Suffice to say that it was an offer I could not refuse, and off I went - hence the total lack of blog or thoughts about swordplay of late.

Picture a nightclub/music venue/restaurant/bar/bowling alley all decked out in old style carney paraphenalia - freak show banners, gambling signs, a shooting alley bar back, etc etc ..... BUT ...... a week before the soft opening, 2 weeks before the big gala opening, the electricians are still wiring lights, and the carpenters have not even started on building the interior of this VIP room, let alone have areas ready for paint or set dressing.

Add to that the design guy who has been recently brought in because the owners are not happy with the product, but who worked on a previous project with them so they trust him over the first designer, and you have a hierarchy with the owners at the top, then a group of designers who don't really like each other, their assistants, crews of union electricians, carpenters, and plumbers, with their various superintendents, sound crews, LED monitor crews, elevator technicians, all with their various bosses, and then the scenic artists, 3 different crews of us, all working on different projects, hired at different points in the whole, most with limited work days, and you can imagine the chaos, the communications tangle and the fight to prioritize the whole.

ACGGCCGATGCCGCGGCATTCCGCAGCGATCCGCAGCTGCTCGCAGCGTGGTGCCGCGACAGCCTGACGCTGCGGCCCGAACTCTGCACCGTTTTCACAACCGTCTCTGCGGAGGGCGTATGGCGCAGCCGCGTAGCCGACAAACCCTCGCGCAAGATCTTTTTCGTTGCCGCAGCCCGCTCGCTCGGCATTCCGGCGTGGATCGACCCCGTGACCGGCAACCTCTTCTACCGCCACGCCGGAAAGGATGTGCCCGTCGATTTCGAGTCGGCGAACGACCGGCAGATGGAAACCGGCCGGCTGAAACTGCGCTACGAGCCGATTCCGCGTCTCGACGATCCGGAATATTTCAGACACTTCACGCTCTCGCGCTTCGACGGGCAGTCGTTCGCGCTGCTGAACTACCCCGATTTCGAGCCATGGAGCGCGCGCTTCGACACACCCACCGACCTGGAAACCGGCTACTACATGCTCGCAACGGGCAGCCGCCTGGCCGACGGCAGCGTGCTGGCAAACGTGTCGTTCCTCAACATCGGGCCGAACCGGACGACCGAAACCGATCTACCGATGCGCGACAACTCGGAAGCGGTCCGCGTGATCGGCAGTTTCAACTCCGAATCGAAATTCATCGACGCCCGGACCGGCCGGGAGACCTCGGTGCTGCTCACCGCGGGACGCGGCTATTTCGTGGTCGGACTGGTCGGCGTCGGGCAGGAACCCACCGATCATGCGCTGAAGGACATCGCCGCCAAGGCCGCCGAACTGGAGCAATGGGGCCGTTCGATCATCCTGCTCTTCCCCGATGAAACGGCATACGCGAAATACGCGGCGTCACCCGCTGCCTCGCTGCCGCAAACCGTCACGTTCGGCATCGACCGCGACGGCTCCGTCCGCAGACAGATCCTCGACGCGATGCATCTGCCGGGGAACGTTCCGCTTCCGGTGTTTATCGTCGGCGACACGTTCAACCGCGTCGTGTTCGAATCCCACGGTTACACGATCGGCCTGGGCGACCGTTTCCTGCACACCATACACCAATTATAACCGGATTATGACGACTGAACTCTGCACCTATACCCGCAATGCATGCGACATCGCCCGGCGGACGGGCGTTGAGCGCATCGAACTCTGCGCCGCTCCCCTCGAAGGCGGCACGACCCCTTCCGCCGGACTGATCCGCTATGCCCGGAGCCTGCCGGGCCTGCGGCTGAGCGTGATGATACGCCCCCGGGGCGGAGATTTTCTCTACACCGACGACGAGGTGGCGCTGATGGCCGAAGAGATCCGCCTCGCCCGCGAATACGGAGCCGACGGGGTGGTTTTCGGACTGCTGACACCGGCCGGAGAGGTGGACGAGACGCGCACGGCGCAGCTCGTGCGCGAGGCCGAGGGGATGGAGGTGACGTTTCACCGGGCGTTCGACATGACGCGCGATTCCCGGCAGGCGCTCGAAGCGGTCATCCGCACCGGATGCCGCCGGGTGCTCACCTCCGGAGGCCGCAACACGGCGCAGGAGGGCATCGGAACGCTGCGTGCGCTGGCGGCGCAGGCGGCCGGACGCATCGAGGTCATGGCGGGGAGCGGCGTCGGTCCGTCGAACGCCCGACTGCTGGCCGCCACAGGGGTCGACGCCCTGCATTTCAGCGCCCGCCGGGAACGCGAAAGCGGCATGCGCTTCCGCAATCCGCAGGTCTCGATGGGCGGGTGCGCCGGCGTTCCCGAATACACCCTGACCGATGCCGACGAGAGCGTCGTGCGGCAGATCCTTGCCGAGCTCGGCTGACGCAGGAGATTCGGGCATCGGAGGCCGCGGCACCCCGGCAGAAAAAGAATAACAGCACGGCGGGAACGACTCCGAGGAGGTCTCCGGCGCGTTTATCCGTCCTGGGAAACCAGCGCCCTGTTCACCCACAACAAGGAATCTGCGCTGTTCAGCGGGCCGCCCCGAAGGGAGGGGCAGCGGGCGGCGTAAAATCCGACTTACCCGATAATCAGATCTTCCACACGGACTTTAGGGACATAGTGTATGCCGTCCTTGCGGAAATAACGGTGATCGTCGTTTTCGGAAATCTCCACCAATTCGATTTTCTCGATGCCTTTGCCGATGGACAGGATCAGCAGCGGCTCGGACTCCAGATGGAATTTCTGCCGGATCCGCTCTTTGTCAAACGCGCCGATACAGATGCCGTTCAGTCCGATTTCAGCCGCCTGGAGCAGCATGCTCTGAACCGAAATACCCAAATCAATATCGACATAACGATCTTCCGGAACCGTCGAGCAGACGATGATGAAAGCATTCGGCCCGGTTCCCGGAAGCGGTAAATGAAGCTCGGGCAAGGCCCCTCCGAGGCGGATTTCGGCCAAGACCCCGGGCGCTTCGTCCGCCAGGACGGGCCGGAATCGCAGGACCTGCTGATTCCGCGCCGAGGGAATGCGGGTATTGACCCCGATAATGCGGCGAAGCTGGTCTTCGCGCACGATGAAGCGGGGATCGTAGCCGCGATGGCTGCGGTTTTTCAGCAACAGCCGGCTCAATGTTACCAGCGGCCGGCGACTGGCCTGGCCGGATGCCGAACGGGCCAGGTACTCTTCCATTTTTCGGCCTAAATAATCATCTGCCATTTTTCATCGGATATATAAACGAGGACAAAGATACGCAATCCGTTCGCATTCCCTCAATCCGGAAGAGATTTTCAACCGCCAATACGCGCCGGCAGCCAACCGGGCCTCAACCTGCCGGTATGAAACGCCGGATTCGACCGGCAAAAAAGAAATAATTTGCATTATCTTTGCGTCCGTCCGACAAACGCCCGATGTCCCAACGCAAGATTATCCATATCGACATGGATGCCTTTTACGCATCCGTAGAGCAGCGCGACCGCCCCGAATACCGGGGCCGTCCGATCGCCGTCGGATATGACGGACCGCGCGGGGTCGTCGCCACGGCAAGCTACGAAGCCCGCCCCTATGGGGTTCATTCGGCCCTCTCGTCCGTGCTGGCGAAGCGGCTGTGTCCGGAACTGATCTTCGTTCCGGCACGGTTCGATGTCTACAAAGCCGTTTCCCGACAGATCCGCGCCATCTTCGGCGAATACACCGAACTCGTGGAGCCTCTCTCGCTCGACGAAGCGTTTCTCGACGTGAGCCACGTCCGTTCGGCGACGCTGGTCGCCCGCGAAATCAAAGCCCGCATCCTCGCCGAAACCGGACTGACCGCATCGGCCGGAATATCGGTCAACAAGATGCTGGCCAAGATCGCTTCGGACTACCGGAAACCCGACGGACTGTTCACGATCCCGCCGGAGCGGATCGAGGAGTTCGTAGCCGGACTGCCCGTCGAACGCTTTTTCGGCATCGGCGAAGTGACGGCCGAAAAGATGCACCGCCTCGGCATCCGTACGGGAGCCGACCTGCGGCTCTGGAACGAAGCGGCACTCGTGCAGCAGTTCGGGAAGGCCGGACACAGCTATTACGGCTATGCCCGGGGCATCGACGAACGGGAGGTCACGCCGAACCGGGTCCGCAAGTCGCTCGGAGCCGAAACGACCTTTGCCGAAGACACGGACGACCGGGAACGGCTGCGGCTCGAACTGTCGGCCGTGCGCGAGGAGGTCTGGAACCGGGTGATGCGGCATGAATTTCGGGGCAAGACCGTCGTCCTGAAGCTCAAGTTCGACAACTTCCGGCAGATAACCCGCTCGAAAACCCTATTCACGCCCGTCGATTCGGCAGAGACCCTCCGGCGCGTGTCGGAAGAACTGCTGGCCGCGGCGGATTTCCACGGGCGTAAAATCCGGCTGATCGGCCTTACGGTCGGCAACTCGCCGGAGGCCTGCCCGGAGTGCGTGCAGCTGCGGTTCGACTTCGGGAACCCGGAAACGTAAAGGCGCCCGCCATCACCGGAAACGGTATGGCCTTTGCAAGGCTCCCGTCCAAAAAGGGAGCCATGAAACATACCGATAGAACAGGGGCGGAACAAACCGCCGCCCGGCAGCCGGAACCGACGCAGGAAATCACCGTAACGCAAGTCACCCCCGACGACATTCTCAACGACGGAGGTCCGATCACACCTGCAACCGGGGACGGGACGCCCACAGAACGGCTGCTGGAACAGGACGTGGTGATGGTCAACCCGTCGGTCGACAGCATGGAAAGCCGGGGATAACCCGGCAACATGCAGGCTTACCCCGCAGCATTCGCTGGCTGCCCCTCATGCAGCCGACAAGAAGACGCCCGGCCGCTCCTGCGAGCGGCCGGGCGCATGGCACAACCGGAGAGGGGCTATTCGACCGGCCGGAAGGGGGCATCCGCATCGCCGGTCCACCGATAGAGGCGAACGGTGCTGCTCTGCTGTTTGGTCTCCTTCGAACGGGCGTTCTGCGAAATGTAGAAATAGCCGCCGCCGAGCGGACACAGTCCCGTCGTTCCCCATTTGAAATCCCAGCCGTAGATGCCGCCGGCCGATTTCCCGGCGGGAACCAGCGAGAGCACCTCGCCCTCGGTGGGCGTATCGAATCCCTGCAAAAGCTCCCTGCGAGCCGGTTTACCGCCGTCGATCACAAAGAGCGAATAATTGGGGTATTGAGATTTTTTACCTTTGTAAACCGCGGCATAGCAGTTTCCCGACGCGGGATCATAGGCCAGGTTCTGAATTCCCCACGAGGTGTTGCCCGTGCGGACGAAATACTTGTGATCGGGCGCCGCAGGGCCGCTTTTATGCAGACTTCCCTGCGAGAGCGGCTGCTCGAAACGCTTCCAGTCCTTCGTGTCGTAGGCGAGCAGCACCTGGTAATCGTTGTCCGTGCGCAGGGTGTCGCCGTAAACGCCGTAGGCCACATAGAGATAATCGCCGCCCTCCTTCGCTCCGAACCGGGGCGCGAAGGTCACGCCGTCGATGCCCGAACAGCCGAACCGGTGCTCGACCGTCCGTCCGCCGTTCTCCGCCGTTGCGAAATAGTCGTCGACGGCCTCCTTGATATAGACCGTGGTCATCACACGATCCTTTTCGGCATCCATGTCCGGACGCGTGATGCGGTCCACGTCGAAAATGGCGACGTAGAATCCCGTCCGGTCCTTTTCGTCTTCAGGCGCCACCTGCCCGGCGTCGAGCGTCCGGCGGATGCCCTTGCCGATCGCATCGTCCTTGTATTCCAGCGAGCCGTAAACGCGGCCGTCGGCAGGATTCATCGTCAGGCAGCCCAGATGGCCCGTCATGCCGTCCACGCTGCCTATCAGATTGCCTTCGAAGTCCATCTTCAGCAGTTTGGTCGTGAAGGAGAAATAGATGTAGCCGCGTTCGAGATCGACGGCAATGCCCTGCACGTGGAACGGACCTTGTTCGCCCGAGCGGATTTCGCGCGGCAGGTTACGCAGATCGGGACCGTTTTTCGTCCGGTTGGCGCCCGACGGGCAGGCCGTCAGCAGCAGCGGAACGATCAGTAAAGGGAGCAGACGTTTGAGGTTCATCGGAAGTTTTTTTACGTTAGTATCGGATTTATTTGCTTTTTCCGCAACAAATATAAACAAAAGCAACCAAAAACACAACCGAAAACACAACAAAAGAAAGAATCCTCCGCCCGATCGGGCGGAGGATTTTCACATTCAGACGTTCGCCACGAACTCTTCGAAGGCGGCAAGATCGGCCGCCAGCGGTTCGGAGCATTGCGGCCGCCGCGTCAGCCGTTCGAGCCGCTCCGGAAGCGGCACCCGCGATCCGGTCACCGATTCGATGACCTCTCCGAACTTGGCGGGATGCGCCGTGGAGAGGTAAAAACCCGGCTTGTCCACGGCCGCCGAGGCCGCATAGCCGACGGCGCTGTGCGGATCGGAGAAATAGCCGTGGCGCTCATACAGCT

We were called in by designer number 2, late in the game to 'fix' all the things the owners did not like, so yeah, we were really popular .....

Anyway, it was a fascinating 2 weeks of watching teams and individuals, all competent but with different needs and more importantly different vocabularies (not languages), and all under stress, work out how to get on with each other, work together 'efficiently' (and I use that term loosely) in the limited time available, to make the place come together.